I'd put it to you that symbols are completely physical. A symbol cannot exist non-physically – even in a brain. Perhaps you could explain how and what part of a concept/symbol is non-natural.

    Ergo, no amount of natural explanations contradicting the claims of some Christians can refute Christianity or make naturalism "obviously correct."

    So Christianity is unfalsifiable. What if I claimed that atheism is unfalsifiable and the universe just happened to look like there was supernatural god? I'd deserve to be laughed at!

    With respect to you thinking that I claimed the initial conditions are non-natural, this is a poor interpretation of what you quoted. Note that the statement "[The constants] are, by their very nature, not the type of things that can be given natural explanations," does not mean the finely-tuned constants and quantities are themselves non-natural. Of course they are natural! Rather, we are able to see, because they are initial conditions simply placed into the big bang event, that they do not have purely natural explanations.

    Okay, so you are claiming that the constants are natural.

    Quote:

    These[the constants] are, by their[the constants] very nature, not the type of things that can be given natural explanations.

    And yet somehow by their nature, you can tell that they do not have natural explanations.
    Tell me, how do you tell the difference between natural and non-natural things? It seems to me that a primary causation (supernatural) by god would be natural in your worldview (just like the constants are 'natural'). I think your definitions of 'natural' and 'supernatural' here are at odds.

    Now that/b>, I think, will be a fatal blow!

  12. Stuart McEwing
    Stuart McEwing says:

    Yes I certainly have no problem that an uncovered, undeciphered symbol might be inaccessible to 'science'. This is no more worrying than the fact that we can't ever know many things in the earth's history because we weren't there…

    If you were there, would that matter? No. The meaning of the symbol would still be inaccessible to science. Because meaning is by nature metaphysical.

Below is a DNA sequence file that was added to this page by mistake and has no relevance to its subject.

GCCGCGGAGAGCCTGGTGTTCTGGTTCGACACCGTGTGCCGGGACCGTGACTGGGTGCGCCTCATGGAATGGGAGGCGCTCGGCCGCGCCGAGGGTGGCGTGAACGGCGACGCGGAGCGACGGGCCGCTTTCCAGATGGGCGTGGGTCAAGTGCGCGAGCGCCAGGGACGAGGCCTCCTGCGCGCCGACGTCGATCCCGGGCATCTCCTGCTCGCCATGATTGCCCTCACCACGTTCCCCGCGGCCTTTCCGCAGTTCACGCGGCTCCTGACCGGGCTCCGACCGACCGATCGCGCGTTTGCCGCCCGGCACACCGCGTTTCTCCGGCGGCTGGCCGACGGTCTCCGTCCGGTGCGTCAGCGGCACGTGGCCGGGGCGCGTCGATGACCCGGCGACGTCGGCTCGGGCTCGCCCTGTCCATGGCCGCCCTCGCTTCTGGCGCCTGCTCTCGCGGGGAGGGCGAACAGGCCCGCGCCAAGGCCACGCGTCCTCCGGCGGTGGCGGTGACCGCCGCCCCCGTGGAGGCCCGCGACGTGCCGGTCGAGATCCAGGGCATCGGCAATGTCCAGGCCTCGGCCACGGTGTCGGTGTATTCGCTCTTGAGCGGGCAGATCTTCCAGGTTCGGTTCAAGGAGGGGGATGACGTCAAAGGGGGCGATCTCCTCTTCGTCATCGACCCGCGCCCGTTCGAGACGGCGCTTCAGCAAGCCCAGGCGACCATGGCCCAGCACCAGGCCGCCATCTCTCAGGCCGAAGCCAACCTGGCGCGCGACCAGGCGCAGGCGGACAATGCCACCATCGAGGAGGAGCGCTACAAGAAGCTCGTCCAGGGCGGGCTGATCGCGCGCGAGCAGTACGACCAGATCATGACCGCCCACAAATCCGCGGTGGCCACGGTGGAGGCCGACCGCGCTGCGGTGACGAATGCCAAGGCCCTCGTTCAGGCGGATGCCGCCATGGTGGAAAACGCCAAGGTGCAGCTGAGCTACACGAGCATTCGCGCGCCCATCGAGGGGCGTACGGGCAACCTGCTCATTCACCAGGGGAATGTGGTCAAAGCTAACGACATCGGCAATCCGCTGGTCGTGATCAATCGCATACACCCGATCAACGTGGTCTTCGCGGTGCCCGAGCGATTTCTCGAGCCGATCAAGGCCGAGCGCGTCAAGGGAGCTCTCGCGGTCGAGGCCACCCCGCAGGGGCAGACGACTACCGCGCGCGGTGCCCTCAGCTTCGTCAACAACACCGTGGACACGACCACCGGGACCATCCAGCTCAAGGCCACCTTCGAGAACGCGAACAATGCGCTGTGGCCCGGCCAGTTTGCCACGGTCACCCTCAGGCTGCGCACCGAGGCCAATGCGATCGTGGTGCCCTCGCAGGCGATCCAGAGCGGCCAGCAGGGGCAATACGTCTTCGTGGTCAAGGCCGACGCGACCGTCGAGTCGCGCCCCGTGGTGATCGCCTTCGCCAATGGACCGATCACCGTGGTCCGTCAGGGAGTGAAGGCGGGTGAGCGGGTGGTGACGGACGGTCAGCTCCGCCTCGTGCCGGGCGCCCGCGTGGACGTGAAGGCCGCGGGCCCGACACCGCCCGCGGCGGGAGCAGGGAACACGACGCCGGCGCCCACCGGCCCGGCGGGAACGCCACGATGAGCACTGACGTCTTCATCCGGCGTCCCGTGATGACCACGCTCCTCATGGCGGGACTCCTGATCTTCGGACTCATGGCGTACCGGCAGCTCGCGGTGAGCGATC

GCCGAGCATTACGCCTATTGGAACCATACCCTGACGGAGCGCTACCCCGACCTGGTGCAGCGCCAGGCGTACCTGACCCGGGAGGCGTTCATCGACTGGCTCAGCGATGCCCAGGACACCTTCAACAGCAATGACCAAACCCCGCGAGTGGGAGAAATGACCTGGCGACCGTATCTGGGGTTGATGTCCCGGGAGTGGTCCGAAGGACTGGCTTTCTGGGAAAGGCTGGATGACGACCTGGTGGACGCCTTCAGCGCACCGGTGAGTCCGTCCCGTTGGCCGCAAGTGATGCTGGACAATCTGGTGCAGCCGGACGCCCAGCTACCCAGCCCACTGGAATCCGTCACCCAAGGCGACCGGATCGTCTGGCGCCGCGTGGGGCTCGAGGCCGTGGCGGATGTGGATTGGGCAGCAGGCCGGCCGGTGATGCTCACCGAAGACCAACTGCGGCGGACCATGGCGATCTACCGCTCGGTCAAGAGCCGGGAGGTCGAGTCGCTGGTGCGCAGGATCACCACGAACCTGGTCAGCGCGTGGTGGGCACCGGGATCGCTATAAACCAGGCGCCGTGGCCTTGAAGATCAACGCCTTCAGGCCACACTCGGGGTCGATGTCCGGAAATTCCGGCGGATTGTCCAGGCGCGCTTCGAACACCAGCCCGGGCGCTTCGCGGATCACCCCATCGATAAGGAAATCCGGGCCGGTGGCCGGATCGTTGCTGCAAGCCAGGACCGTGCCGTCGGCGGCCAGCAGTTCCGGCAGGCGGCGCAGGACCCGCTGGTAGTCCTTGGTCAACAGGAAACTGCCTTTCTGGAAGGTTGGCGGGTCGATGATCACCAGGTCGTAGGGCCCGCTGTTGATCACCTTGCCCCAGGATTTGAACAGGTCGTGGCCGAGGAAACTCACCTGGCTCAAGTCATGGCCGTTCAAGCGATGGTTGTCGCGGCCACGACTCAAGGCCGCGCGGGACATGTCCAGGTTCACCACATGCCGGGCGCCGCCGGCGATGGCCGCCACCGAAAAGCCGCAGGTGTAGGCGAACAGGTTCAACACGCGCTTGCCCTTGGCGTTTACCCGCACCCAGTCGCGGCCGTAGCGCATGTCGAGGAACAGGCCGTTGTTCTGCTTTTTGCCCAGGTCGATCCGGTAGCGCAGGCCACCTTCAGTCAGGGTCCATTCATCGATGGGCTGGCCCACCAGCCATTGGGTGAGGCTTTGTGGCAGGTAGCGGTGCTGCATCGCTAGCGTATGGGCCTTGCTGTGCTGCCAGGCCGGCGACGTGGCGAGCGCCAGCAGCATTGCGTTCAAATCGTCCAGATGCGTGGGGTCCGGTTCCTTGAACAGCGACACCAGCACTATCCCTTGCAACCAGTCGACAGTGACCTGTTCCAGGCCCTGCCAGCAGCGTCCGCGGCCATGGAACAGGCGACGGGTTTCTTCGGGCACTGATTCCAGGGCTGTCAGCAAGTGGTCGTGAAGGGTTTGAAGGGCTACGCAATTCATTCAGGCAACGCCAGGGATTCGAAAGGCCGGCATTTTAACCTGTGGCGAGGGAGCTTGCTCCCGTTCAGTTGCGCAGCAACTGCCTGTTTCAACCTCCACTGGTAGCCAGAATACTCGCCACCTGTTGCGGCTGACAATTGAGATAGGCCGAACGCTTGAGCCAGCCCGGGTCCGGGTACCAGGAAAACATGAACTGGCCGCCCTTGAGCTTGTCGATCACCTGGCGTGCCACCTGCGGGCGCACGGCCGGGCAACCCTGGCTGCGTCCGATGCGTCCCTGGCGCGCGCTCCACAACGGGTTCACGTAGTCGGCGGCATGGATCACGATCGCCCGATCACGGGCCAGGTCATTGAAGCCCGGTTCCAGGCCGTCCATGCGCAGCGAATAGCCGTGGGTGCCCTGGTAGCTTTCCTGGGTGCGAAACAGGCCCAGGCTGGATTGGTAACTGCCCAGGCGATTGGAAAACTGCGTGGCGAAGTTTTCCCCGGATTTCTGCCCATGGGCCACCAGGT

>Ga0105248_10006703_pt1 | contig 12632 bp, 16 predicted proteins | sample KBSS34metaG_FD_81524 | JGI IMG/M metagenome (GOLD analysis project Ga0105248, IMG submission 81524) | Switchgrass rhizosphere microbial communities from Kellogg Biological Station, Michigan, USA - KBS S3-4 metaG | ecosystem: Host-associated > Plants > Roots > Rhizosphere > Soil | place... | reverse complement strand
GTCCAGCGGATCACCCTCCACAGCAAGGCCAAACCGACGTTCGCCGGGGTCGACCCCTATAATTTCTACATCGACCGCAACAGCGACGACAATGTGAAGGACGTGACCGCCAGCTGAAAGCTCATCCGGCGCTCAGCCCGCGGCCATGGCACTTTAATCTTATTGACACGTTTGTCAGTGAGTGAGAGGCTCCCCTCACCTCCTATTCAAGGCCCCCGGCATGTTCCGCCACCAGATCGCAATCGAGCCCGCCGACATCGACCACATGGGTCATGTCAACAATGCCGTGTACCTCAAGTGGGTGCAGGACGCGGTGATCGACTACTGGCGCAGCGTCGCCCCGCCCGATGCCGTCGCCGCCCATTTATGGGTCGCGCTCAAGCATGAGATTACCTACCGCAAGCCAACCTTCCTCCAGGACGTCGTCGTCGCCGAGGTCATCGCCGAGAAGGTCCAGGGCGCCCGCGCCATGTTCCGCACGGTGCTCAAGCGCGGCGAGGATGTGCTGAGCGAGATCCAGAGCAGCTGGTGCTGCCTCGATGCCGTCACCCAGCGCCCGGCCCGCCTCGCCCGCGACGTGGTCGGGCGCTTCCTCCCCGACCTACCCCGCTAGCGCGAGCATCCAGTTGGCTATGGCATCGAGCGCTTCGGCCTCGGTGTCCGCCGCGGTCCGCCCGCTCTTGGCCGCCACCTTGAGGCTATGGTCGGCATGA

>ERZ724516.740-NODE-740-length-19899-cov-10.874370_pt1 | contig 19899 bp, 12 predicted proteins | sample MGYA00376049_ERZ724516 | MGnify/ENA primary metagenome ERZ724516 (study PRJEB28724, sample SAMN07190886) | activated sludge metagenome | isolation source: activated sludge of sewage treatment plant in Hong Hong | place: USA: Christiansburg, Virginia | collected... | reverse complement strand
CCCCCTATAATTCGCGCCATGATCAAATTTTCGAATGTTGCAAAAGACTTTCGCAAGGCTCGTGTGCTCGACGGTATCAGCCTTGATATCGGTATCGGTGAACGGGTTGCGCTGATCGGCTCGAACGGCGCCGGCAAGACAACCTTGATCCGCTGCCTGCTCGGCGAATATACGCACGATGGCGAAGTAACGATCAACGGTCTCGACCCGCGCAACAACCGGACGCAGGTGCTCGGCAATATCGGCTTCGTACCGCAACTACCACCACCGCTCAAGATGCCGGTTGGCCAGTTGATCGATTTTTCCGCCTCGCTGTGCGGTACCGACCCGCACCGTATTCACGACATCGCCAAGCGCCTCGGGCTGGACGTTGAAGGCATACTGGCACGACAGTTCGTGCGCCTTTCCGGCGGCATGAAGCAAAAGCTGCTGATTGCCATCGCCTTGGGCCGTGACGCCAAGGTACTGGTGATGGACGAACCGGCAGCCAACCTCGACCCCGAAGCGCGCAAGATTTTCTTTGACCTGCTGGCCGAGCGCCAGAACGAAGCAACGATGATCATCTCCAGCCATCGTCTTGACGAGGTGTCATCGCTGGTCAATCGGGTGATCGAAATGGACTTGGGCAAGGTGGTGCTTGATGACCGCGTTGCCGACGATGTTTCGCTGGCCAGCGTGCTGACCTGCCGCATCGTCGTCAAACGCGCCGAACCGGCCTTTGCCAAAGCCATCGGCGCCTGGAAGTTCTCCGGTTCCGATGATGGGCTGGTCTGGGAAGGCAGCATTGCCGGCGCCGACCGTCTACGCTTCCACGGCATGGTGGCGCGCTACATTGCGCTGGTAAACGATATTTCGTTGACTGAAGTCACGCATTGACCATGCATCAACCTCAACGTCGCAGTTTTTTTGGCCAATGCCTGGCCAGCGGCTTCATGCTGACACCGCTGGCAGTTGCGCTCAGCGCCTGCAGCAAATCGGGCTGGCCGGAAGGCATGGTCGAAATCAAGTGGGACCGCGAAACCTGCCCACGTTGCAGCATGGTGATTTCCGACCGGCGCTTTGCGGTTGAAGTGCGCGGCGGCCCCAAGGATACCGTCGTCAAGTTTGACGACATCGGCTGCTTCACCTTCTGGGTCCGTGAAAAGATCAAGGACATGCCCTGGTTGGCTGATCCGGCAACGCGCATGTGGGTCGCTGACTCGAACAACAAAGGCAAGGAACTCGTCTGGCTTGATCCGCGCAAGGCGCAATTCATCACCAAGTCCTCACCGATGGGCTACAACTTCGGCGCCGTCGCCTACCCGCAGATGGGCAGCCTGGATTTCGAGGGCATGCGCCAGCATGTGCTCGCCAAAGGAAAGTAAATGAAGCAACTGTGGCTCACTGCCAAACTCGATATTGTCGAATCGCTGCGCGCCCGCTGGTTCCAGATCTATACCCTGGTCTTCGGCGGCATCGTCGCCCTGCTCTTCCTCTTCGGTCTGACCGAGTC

Christianity is falsifiable.

    Tell me, how do you tell the difference between natural and non-natural things? It seems to me that a primary causation (supernatural) by god would be natural in your worldview (just like the constants are 'natural'). I think your definitions of 'natural' and 'supernatural' here are at odds.

    Complete misunderstanding. God generally operates via secondary causation – which by all appearances would be natural phenomena. God sometimes works by primary causation – which would generally appear to be miraculous; examples include the creation of the universe from nothing, the resurrection of Jesus.

  13. OriginalSimon
    OriginalSimon says:

    Because meaning is by nature metaphysical.

    I think that meaning is the manipulation of concepts (which are physical) in the brain. Do you have any evidence that meaning (or anything) is metaphysical?

    Christianity is falsifiable.

    I am quite interested as to how, since "no amount of natural explanations contradicting the claims of some Christians can refute Christianity"

    Complete misunderstanding.

    No, not at all! Your views are contradictory. You say that the fundamental constants are natural, but have supernatural explanations, and you can tell that they have supernatural explanations from their nature. So clearly there is something different about the fundamental that tell you that they do not have a natural explanation. What is it? What is it about the fundamental constants that tells you that they have supernatural explanations/origins?

  14. Stuart
    Stuart says:

    Hello Original Simon, Long time, no hear from you. I see your back with your usual standards of reasoning.

    Meaning is physical. LOL.

    I am quite interested as to how [Christianity is falsifiable], since "no amount of natural explanations contradicting the claims of some Christians can refute Christianity"